As his films attest, Nilsson—who looks a little bit like a street version of Clint Eastwood—is less interested in art as escapism than in art that bears witness, that gives some sense of “the way the world seems to be.” And one inescapable part of that was his brother, a diagnosed paranoid schizophrenic. In the early 1990s, driving through San Francisco’s Tenderloin every day on the way to his editing room, Nilsson couldn’t help but be reminded of his missing brother by the people he saw on the street corners. The district, heavily populated by drug addicts, sex workers, and the generally down and out, is typically described the same way as Nilsson’s films: gritty and raw. “It was probably an area I feared more than anything else, because I didn’t know not to be afraid of it,” he says. But he began to explore, to get out of his car, and to begin searching again for his brother.
At the time, the director was developing a film about a homeless Vietnam veteran, a role Danny Glover had signed on to play. To secure extras, Nilsson and two former students from film classes he’d taught at San Francisco State University created the Tenderloin workshop, recruiting participants primarily from halfway houses. But the movie fell through—Nilsson couldn’t get funding, and Glover took a role as a homeless man in another film. “So we had this ongoing workshop, which we were thinking was going to be preparing our secondary cast,” Nilsson says, “and it became the heart of our work for the next 14 years.”
Those films are often difficult to watch: the subject matter is grave, rarely leavened by humor, and the improvised scenes can hit dead ends. But other scenes are unforgettable. In Need, for instance, an aging prostitute, considering suicide from the Golden Gate Bridge, is interrupted by the headlights of a car at the bridge’s edge. She walks closer, into the lights, until she sees that the driver is not a cop, but simply a lonely man who has come to drive golf balls into the Bay. And it is unclear what is more painful—the mask of despair she has been wearing, or the momentary fracturing of that mask.
Also memorable is Chalk, a pool-hall story that features Nilsson’s brother, who came to live with the director in Berkeley after the good Samaritan call came from Los Angeles. “Never been a worse actor,” Nilsson says with humor and evident love. “We’re doing a scene, and he’s just watching it. We’re saying, ‘Greg, you’re in the scene.’”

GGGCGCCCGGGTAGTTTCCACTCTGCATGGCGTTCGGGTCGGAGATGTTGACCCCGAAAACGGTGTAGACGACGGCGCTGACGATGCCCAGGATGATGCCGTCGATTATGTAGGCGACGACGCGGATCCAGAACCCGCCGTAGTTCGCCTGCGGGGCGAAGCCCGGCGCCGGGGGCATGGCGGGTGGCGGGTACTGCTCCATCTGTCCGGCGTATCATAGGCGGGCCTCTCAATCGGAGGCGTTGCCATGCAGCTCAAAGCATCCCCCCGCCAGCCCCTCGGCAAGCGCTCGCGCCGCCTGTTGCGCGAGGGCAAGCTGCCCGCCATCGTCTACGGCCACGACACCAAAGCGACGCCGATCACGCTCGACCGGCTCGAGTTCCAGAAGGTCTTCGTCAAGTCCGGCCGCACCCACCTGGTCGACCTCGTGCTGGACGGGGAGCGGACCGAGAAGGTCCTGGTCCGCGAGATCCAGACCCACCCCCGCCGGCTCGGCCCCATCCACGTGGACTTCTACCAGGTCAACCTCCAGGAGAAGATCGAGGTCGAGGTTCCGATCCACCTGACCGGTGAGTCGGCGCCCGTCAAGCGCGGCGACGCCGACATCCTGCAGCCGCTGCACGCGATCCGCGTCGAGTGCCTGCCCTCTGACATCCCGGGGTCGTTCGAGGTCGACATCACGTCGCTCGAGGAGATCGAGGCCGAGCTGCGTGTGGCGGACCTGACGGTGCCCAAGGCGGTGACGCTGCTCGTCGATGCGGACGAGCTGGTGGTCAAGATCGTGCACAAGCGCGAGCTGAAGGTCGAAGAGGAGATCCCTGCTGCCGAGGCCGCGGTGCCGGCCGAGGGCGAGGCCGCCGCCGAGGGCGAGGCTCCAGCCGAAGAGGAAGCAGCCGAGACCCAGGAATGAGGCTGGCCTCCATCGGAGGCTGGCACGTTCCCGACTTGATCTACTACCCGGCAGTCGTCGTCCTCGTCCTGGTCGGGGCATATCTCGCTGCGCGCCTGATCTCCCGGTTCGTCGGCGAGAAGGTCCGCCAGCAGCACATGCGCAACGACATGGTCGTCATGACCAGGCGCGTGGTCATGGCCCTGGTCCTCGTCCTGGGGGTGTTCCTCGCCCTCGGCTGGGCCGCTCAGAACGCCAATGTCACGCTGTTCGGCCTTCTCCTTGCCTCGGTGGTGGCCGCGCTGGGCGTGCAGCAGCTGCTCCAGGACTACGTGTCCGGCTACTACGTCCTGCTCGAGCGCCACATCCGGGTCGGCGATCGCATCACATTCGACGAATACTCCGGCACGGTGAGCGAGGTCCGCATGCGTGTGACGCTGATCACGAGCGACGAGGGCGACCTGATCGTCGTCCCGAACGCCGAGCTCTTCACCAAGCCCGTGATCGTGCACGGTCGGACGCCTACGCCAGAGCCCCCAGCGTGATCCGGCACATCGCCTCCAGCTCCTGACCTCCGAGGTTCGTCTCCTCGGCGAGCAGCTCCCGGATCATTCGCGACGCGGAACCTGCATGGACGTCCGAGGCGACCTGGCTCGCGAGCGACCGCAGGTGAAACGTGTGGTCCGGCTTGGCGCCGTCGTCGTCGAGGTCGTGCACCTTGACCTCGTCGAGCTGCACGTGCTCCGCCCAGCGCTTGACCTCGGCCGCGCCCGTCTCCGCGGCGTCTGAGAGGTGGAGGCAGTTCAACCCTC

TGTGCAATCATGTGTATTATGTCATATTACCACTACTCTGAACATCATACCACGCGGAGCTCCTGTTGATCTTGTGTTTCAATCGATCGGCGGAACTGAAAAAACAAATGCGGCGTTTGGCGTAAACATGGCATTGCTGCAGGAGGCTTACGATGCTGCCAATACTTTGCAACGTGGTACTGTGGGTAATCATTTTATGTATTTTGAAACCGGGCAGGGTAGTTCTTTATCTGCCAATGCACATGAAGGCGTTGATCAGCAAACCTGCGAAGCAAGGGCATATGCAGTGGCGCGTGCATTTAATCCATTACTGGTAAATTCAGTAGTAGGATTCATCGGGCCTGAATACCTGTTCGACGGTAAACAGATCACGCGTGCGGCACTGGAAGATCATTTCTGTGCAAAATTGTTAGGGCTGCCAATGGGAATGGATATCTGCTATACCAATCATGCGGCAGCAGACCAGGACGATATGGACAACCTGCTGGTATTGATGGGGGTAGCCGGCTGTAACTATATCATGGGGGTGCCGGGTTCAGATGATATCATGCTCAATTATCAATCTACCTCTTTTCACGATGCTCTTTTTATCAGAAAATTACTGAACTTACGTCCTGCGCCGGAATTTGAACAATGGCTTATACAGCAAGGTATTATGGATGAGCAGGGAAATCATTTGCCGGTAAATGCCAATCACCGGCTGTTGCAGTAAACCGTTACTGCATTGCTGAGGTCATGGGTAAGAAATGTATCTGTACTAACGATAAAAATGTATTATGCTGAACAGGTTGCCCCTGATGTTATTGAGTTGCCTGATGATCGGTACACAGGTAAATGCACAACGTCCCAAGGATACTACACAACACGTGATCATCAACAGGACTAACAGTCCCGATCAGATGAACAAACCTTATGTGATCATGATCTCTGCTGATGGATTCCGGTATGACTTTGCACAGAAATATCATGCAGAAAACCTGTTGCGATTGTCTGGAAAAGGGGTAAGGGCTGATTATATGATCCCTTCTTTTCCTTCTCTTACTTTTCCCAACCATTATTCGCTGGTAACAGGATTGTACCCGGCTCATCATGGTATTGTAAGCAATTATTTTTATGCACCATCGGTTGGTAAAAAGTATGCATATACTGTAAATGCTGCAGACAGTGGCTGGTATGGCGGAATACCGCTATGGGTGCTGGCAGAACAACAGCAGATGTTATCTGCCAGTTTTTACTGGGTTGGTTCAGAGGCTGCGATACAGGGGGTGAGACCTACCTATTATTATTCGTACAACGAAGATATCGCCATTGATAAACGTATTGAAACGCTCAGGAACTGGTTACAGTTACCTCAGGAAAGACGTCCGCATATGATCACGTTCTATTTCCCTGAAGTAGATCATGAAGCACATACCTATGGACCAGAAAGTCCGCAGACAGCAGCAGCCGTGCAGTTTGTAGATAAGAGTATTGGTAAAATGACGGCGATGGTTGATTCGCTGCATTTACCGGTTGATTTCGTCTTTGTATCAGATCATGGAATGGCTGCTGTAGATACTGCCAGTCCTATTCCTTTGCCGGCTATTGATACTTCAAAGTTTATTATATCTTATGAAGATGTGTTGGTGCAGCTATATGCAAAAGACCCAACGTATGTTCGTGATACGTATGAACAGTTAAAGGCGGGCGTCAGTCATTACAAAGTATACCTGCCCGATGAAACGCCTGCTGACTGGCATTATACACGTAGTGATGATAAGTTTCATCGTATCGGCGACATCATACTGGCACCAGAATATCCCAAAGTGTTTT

Nilsson’s movies are not easy to find—distribution continues to be a challenge—but perhaps even less visible is the work he’s accomplished in the workshops themselves. “In the street,” he explains, “the thing that you have to give up first, because you have to protect yourself, is strong emotion.” Working with people who have often gone invisible, not just to others, but in fundamental ways to themselves, Nilsson asks the workshop participants to let go of some of their defenses, if only for a time, through acting exercises. “I’m not asking you for your life,” he says, “I’m asking you for the hate, or for the love—for the feeling.” While Nilsson admits his approach may be “a little Californian,” the workshops have led to some very powerful moments; and the emotion of those moments often carries into the films themselves.
The director can’t remember the letter his brother wrote on those index cards, but he says that, over the years, he’s always thought of it as Y. The small jump to the word “Why?” is not lost on him. And yet, movie after movie, Nilsson seems to be asking the more poignant question “How?” How do people, marginalized for whatever reason, manage to get along?
Howard Axelrod ’95 is writing a memoir.